UCL Queen Square Institute of Neurology


Dr. Caroline Selai

Caroline Selai International Womens Day
Can you give us an overview of your current position and explain what was your career path to this role?  

I am currently Associate Professor (Senior Lecturer) in the QSIoN Research Department of Clinical and Movement Neurosciences. I am also based in the QSIoN Education Team.

I completed my PhD at Queen Square in the Raymond Way Neuropsychiatry Unit, under the supervision of Professor Michael Trimble. After my PhD I got my first teaching role at QSIoN, became a Chartered Psychologist and Associate Fellow of the British Psychological Society, was promoted to Senior Lecturer in 2003 and became the Academic Head of the (then) Queen Square Institute of Neurology (ION) Education Unit when it was established on 01-May-2006. I have held many roles including Faculty Sub-Dean.

Clinically I work as Honorary Psychologist at the National Hospital for Neurology and Neurosurgery in a liaison role between the clinical departments of Neuropsychiatry and Uro-Neurology. With my colleague Dr. Jalesh Panicker I have set up a Psychology service in the department of Uro-neurology. I also work with Dr. Michael Moutoussis and colleagues in the Department of Neuropsychiatry ‘Queen Square Guided Self Help’ service which provides Preparatory Therapy for patients with Functional Neurological Symptom Disorder (FNDS) who are preparing to come to The National Hospital for the 4-week in-patient, multi-disciplinary team (MDT) therapy. In a recent development prompted by the covid pandemic, we have been offering group psychotherapy on zoom.


Can you tell us about a piece of work that you are particularly proud of?    

I have been pleased with quite a few of my achievements including helping Professor Roger Lemon to develop QSIoN’s very first MSc programme MSc Clinical Neuroscience which launched in 1998/1999. Professor Richard Frackowiak and I set up the Dual Masters in Brain and Mind Sciences programme, a two-year Masters course run by UCL in partnership with Sorbonne Université and the Ecole Normale Superieure, Paris. I am still Co-Director of these two programmes today. I also co-founded the UCL Cultural Consultation Service www.ucl.ac.uk/ccs on 1st November 2011.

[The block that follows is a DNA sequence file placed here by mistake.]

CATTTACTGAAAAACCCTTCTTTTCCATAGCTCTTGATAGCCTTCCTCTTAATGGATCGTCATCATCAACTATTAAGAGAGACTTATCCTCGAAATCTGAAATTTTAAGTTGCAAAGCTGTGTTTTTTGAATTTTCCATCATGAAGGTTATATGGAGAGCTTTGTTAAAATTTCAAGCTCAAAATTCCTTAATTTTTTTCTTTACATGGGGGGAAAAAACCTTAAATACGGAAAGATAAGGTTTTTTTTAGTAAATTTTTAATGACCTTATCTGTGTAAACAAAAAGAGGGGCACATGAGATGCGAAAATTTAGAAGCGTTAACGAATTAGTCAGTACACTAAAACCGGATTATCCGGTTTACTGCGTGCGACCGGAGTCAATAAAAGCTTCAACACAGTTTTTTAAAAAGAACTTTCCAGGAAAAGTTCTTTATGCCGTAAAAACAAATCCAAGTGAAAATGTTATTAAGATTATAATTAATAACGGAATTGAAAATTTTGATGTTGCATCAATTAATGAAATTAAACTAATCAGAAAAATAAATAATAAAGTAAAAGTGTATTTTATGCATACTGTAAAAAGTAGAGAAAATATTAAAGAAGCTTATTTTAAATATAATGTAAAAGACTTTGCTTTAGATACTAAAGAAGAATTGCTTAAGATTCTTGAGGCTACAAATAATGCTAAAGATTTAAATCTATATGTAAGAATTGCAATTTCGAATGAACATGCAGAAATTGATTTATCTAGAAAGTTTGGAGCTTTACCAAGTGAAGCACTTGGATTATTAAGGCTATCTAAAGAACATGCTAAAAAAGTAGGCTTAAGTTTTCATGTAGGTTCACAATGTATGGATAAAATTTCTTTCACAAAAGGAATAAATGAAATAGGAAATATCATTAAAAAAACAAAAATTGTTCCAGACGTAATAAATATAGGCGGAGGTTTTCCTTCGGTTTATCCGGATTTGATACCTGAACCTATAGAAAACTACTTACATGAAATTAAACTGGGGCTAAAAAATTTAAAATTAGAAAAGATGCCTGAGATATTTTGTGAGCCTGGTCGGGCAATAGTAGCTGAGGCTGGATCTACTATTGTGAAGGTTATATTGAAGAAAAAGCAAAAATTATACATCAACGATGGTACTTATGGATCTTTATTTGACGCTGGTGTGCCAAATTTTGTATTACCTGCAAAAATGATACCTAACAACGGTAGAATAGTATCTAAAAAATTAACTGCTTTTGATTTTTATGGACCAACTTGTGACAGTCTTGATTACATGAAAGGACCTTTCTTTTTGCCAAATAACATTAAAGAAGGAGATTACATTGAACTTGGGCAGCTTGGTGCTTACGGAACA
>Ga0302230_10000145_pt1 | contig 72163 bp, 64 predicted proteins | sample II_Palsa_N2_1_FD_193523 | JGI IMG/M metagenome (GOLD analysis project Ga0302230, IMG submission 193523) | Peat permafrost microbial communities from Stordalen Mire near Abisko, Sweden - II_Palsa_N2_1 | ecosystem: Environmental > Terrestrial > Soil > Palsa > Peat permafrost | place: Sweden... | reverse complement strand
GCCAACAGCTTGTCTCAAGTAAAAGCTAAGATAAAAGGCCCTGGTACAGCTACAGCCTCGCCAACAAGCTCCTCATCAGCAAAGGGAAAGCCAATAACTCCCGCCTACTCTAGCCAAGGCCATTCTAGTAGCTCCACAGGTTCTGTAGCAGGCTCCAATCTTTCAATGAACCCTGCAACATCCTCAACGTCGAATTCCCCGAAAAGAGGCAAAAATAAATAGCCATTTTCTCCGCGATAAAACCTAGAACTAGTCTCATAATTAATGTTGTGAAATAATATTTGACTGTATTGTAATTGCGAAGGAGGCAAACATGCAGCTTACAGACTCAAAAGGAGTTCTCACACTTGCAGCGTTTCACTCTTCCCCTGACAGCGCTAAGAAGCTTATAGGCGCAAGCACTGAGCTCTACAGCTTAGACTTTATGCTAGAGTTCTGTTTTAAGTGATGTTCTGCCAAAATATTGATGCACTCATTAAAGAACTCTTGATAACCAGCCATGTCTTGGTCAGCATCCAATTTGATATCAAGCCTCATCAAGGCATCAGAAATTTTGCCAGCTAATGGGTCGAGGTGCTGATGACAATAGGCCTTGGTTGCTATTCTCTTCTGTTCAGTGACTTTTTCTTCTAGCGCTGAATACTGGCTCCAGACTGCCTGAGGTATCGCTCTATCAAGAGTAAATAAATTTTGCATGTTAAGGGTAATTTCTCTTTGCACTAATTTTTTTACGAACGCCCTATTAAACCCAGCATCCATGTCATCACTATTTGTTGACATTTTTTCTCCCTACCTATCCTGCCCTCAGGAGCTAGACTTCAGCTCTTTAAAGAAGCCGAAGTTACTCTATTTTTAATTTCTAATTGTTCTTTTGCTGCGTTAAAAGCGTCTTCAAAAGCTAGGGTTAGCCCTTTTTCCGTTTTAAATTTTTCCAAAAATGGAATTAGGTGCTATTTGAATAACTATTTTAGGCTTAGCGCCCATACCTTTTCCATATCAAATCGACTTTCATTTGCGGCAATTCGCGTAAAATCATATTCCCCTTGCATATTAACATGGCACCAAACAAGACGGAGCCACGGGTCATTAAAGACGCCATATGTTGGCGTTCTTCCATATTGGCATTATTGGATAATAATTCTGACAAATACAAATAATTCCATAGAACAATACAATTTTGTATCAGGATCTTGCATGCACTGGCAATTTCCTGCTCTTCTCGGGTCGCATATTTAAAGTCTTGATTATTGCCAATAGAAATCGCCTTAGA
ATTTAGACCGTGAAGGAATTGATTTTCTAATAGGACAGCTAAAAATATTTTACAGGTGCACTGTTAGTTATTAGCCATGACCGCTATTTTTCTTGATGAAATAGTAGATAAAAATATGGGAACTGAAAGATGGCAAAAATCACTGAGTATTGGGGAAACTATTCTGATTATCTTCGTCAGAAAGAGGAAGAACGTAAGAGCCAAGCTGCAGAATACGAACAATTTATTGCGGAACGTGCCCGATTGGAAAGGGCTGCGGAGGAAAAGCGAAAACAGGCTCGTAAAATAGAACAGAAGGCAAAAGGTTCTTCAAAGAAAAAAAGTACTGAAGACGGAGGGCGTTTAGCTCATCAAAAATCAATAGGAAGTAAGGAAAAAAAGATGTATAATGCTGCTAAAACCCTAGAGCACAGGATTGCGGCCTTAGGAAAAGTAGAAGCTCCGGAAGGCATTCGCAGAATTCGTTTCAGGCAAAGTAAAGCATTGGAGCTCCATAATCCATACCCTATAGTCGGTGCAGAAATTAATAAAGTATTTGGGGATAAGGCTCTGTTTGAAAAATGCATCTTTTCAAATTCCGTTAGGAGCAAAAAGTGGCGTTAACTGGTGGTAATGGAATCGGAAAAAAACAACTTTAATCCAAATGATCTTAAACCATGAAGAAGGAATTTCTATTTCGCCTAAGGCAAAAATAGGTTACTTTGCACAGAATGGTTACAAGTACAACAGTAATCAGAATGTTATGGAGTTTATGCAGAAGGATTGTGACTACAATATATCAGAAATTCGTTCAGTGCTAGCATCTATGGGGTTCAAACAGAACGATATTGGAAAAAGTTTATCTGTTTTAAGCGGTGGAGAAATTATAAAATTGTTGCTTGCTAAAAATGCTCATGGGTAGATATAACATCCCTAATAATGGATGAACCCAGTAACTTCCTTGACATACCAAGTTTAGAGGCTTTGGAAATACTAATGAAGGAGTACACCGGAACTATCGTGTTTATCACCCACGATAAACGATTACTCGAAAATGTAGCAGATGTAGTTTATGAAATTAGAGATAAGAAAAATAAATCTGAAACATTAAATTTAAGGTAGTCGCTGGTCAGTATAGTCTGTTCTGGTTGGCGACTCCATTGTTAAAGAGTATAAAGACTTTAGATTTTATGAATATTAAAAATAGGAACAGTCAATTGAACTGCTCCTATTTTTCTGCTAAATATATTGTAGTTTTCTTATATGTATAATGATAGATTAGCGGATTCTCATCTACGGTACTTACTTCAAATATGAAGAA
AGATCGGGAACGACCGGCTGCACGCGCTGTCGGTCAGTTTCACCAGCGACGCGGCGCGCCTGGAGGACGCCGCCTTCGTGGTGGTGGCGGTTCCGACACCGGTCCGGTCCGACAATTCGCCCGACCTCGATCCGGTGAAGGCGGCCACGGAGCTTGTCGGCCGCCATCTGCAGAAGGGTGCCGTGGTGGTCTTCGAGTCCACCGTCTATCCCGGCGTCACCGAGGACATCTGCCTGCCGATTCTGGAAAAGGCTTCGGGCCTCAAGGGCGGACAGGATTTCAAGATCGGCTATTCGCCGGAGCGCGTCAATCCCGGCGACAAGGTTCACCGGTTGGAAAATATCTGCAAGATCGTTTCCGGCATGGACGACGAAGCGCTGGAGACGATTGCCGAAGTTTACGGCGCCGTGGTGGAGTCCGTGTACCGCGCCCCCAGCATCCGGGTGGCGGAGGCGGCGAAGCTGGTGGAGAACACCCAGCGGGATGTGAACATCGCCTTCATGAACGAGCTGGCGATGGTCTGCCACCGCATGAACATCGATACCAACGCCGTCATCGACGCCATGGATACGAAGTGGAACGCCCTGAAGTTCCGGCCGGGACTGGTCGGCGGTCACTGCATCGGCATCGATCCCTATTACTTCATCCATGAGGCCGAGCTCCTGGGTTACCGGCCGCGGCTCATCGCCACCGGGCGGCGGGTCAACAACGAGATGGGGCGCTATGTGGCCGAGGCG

However, I am particularly proud of my work helping students with mental health difficulties to achieve their Masters degree. Every year a small number of students find themselves struggling either because of a newly emerging MH difficulty or an exacerbation of a pre-existing health condition. Sometimes the trigger is a major life-event such as a bereavement. Because the issues are confidential this work is usually under the radar. It is very rewarding to support these students - and in some cases to mentor their tutors and supervisors who are also keen for support. We presented on some of this this work at the UCL Education conference last year:

Selai, C, Male, R, Kinsella, F, Li, W & Moutoussis, M. (2020) Title: Intersectional Experiences: opportunities for change..?  Calling Time on Sexual Misconduct: best practice prevention in higher education. UCL Education conference: 17-18th June 2020.


This year’s theme for international women’s day is “Break the Bias”. What bias would you like to break? 

In my clinical work I see many patients with Functional Neurological Symptom Disorder (FNSD) who have been disbelieved, dismissed or ignored by health care professionals and family members. FNDS affects more women than men and these patients been heavily stigmatised. I would like to see these patients treated with empathy and understanding. We need to break this bias.


What advice would you give to your younger self?

Looking back I was very anxious about all sorts of things. I would say ‘don’t worry – things will work out’.


Who is a female role model to you? Why?

My Grand-mother Dorothy Rose was a role model to me. She was fiercely independent, broke all the rules and (important for the time), she did not worry what other people thought of her. She joined a men’s cycling club and wore trousers when cycling which caused such outrage that, when touring around the UK, she was banned from entering some villages!


Do you feel you have a good work/life balance? Why?

In June this year I will be coming to the end of an intense 2-year training course. I have had coursework, reading, written assignments… After this Summer, I look forward to regaining a better work / life balance. My husband Jamie is looking forward to this too!


What is your favourite thing to do in your spare time?

At the moment it is reading (see above) and playing dinosaurs with my (4 year-old) Great-niece Tilly. Before the Covid pandemic I loved to visit art galleries but have not been in over 2 years! I am looking forward to getting out and about again this Summer.